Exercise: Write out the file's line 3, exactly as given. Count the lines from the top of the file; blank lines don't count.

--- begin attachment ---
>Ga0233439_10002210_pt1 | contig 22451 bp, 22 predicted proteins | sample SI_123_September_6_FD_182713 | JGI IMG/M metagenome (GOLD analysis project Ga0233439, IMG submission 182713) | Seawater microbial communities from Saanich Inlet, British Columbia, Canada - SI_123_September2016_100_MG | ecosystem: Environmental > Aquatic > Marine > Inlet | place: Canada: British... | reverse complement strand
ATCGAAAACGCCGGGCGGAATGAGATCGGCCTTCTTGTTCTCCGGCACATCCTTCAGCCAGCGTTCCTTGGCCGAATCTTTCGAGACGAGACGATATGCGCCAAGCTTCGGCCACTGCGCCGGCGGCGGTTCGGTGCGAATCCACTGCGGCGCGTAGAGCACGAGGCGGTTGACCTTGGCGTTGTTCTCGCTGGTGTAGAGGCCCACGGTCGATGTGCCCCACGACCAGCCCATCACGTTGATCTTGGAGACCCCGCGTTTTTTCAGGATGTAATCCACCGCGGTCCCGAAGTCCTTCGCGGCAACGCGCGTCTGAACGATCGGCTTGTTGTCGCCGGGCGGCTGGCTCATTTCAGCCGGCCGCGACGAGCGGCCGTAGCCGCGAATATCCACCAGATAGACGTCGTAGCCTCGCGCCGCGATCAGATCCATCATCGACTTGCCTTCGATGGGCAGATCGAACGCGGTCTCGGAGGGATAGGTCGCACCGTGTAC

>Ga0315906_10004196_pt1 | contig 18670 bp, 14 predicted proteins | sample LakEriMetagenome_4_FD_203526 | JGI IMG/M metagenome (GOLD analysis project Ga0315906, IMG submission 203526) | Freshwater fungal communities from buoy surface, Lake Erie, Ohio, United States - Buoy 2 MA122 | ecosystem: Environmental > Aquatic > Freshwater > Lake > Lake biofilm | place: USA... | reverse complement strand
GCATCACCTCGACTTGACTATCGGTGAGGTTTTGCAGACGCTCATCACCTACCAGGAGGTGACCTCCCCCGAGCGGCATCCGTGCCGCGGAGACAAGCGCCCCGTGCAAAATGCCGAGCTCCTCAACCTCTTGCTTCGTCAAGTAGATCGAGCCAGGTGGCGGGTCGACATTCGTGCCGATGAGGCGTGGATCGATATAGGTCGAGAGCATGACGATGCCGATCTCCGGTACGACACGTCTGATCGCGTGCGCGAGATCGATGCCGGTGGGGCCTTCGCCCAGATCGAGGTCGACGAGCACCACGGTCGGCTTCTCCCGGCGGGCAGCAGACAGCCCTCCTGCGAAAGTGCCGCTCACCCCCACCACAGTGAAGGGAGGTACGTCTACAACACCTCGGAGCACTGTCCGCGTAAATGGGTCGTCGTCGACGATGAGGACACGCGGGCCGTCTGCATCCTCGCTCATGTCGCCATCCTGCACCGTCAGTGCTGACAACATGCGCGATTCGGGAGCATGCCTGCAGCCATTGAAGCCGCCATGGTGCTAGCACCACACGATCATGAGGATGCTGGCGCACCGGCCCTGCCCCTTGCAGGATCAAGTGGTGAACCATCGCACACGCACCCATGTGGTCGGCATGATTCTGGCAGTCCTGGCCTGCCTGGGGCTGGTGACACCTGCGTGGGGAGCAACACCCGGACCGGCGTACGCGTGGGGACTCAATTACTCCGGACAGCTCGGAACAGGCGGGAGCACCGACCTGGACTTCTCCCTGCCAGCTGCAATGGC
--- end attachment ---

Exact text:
>Ga0315906_10004196_pt1 | contig 18670 bp, 14 predicted proteins | sample LakEriMetagenome_4_FD_203526 | JGI IMG/M metagenome (GOLD analysis project Ga0315906, IMG submission 203526) | Freshwater fungal communities from buoy surface, Lake Erie, Ohio, United States - Buoy 2 MA122 | ecosystem: Environmental > Aquatic > Freshwater > Lake > Lake biofilm | place: USA... | reverse complement strand